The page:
My research aims to understand how people answer the “big” questions in life and how people’s answers to those questions influence their attitudes and behavior. Our lab formulates and tests a wide range of hypotheses related to many types of existential concerns focusing on the antecedents and consequences of the experience of meaning in life, authenticity, self-alienation, perceptions of free-will, and mortality awareness.
William E. Davis, Joshua A. Hicks, Christine L. Foster, Meredith K. Holub, Rosina C. Krecek & Audra W. Richburg (2018) Attitudes and Motivations of Owners Who Enroll Pets in Pet Life-Care Centers, Anthrozoös, 31, 211-219
Fields, S. A., Smallman, R., Hicks, J. A., Lange, K., & Thamotharan, S. (2017). Narrowing of attention following food cue exposure in emerging adults: Does impulsivity matter?. Personality and Individual Differences, 108, 144-148.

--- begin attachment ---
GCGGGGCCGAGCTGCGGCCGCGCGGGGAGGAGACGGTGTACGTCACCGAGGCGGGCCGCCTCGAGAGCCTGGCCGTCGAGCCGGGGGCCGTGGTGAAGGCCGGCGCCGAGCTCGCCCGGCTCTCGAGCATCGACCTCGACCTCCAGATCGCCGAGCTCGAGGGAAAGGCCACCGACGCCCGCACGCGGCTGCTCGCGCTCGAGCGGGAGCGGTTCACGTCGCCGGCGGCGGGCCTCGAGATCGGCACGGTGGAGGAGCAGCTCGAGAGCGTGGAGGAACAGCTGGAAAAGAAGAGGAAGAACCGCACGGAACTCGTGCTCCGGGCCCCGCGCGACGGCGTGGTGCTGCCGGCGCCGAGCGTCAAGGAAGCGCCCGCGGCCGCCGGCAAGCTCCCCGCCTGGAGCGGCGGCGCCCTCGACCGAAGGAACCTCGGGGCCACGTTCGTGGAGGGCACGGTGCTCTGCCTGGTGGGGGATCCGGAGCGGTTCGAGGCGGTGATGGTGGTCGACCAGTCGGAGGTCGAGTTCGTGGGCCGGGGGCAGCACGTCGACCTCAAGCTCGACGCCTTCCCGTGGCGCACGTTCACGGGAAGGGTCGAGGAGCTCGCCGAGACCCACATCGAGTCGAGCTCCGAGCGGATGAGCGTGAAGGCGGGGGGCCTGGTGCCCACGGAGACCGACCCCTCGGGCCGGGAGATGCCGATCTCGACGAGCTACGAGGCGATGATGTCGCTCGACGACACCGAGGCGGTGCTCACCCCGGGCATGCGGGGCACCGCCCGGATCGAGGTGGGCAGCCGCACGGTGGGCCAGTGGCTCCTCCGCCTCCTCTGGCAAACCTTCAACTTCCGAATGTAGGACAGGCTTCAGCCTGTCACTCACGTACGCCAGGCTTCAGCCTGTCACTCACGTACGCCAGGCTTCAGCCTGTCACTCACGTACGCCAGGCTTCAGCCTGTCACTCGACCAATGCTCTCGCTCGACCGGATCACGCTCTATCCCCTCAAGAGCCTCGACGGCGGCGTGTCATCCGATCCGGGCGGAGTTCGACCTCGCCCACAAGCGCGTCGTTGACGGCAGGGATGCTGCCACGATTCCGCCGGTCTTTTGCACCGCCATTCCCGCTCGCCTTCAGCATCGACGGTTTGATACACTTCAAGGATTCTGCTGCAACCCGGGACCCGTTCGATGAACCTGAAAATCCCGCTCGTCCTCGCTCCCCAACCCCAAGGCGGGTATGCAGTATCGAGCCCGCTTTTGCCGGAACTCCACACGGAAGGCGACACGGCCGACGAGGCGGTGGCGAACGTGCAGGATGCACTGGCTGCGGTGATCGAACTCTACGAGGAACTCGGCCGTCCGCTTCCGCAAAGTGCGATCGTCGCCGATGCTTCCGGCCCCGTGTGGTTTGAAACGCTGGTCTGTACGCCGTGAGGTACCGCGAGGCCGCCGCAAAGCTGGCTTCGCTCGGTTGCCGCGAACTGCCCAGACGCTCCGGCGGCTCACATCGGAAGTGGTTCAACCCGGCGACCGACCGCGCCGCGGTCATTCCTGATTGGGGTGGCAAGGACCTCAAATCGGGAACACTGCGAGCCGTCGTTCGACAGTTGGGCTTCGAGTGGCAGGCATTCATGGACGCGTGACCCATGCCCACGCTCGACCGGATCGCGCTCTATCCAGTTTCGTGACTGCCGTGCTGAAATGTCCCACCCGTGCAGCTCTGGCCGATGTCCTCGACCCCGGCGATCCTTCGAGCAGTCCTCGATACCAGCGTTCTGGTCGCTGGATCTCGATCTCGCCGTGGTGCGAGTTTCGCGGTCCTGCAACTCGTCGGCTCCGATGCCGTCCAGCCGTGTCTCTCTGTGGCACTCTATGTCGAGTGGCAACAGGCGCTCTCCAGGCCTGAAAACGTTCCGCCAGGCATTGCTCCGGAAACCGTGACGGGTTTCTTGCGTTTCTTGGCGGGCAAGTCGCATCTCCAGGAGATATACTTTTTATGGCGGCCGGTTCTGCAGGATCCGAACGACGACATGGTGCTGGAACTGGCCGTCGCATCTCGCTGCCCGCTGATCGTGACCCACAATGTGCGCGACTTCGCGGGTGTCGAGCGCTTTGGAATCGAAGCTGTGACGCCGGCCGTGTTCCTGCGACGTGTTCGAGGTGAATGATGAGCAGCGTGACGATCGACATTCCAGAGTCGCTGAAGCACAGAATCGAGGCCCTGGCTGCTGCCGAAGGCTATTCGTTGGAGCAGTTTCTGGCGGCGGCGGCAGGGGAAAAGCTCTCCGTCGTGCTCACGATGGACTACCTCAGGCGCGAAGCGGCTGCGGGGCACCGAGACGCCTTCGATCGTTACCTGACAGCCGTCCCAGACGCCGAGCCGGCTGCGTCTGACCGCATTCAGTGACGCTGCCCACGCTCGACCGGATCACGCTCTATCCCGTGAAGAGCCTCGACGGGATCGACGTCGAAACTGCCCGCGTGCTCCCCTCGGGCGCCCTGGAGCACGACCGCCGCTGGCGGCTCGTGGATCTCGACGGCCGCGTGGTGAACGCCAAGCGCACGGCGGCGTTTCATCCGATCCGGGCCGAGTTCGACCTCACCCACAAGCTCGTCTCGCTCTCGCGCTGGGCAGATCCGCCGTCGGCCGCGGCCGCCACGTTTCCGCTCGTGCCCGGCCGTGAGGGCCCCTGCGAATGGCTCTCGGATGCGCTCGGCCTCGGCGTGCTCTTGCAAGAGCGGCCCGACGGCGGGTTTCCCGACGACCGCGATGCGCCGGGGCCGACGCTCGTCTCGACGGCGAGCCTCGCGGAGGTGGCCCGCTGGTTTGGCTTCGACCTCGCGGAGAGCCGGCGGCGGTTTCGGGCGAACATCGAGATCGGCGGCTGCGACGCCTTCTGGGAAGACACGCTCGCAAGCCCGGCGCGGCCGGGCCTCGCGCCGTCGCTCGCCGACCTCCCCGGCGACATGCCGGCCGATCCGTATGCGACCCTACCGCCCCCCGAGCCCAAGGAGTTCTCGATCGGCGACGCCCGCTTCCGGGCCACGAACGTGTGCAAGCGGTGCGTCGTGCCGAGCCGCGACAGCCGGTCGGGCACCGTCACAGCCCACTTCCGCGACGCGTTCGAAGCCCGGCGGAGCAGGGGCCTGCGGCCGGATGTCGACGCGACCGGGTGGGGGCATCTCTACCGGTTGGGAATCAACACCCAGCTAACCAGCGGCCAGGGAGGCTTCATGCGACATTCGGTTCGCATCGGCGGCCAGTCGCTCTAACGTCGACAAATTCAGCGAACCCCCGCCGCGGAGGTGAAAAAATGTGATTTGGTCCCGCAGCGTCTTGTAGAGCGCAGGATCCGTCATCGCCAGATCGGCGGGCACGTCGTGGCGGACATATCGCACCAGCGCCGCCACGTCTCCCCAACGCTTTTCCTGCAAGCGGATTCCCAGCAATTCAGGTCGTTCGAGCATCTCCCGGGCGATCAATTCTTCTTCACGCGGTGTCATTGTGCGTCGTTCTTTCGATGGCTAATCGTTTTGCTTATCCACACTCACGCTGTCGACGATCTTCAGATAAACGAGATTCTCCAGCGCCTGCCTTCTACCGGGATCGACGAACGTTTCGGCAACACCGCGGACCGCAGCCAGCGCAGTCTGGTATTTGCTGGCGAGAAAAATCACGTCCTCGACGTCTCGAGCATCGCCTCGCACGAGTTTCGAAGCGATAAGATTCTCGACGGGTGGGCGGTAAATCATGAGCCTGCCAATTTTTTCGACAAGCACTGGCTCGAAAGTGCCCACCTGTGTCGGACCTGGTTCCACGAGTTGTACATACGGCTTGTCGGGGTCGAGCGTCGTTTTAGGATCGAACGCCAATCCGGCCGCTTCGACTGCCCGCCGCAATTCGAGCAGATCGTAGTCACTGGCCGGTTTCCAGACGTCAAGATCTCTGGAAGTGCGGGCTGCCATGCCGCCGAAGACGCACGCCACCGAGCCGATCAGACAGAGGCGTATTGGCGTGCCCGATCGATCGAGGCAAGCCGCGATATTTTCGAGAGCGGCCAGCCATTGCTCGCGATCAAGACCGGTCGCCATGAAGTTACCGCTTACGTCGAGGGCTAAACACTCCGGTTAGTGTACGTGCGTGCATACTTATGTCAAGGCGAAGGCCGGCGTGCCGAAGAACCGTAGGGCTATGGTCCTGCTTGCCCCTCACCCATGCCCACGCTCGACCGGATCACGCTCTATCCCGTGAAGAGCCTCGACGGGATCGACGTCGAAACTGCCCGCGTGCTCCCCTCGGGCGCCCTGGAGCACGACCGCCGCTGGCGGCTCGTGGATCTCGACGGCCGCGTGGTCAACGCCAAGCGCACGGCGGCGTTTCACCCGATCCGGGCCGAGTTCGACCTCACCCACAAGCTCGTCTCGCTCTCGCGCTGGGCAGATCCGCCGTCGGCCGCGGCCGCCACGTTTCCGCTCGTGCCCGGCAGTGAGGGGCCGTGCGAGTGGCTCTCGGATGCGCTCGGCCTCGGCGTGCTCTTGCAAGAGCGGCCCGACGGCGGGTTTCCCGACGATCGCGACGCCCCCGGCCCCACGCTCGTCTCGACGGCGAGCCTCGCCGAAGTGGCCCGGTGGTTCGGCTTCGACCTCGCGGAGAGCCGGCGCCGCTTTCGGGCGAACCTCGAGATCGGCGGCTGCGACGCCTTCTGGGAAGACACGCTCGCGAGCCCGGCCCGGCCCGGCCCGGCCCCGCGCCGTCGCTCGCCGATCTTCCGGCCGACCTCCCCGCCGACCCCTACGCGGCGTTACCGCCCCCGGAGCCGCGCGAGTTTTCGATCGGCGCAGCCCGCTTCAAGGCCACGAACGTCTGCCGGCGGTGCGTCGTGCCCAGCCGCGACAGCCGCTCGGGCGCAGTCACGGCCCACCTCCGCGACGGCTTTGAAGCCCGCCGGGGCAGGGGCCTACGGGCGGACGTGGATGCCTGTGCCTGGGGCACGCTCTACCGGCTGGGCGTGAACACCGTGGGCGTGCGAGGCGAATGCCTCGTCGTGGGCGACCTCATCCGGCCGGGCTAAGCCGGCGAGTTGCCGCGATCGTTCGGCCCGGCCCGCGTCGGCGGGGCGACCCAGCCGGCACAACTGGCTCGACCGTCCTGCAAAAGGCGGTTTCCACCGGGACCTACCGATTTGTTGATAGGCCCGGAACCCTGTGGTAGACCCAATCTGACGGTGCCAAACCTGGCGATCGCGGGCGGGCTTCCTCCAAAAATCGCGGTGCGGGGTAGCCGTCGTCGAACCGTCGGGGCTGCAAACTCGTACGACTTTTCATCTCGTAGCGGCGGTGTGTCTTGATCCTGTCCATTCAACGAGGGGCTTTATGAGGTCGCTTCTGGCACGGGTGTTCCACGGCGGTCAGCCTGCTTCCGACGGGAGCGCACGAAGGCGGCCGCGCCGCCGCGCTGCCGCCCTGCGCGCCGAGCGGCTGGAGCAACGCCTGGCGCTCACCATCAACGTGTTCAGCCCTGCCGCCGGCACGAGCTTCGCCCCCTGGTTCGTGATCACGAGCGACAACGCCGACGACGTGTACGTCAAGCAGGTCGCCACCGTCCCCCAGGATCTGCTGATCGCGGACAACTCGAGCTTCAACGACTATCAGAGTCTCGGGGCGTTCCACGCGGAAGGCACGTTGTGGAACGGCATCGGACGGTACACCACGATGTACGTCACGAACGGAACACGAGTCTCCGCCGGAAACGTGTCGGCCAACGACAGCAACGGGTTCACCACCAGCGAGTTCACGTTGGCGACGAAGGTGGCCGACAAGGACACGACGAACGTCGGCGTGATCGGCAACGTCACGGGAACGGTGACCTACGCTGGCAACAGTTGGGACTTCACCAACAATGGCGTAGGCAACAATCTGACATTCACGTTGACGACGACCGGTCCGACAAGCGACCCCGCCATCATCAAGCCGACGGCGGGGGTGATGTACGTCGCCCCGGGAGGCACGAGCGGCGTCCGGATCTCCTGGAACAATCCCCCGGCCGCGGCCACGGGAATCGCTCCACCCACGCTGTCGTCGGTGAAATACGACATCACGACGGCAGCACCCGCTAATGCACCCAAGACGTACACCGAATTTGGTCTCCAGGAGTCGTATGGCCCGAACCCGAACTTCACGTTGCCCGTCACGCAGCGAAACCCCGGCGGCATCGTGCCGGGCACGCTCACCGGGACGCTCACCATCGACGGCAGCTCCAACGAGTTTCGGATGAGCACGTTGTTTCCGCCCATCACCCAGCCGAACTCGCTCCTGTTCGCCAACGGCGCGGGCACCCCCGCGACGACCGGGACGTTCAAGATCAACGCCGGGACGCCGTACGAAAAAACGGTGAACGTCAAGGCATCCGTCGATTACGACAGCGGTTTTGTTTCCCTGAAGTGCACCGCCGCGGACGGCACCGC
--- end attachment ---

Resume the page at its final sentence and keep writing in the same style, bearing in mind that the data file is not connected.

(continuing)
Bench, S. W., Rivera, G. N., Schlegel, R. J., Hicks, J. A., & Lench, H. C. (2017). Does expertise matter in replication? An examination of the reproducibility project: psychology. Journal of Experimental Social Psychology, 68, 181-184.
Vess, M., Hoeldtke, R., Leal, S. A., Sanders, C. S., & Hicks, J. A. (2017). The subjective quality of episodic future thought and the experience of meaning in life. The Journal of Positive Psychology, 1-10.
Vess, M., Rogers, R., Routledge, C., & Hicks, J. A. (2017). When being far away is good: Exploring how mortality salience, regulatory mode, and goal progress affect judgments of meaning in life. European Journal of Social Psychology, 47(1), 82-91.
Schlegel, R. J., & Hicks, J. A. (2017). Reflections on the scientific study of meaning in life. Journal of Constructivist Psychology, 30(1), 26-31.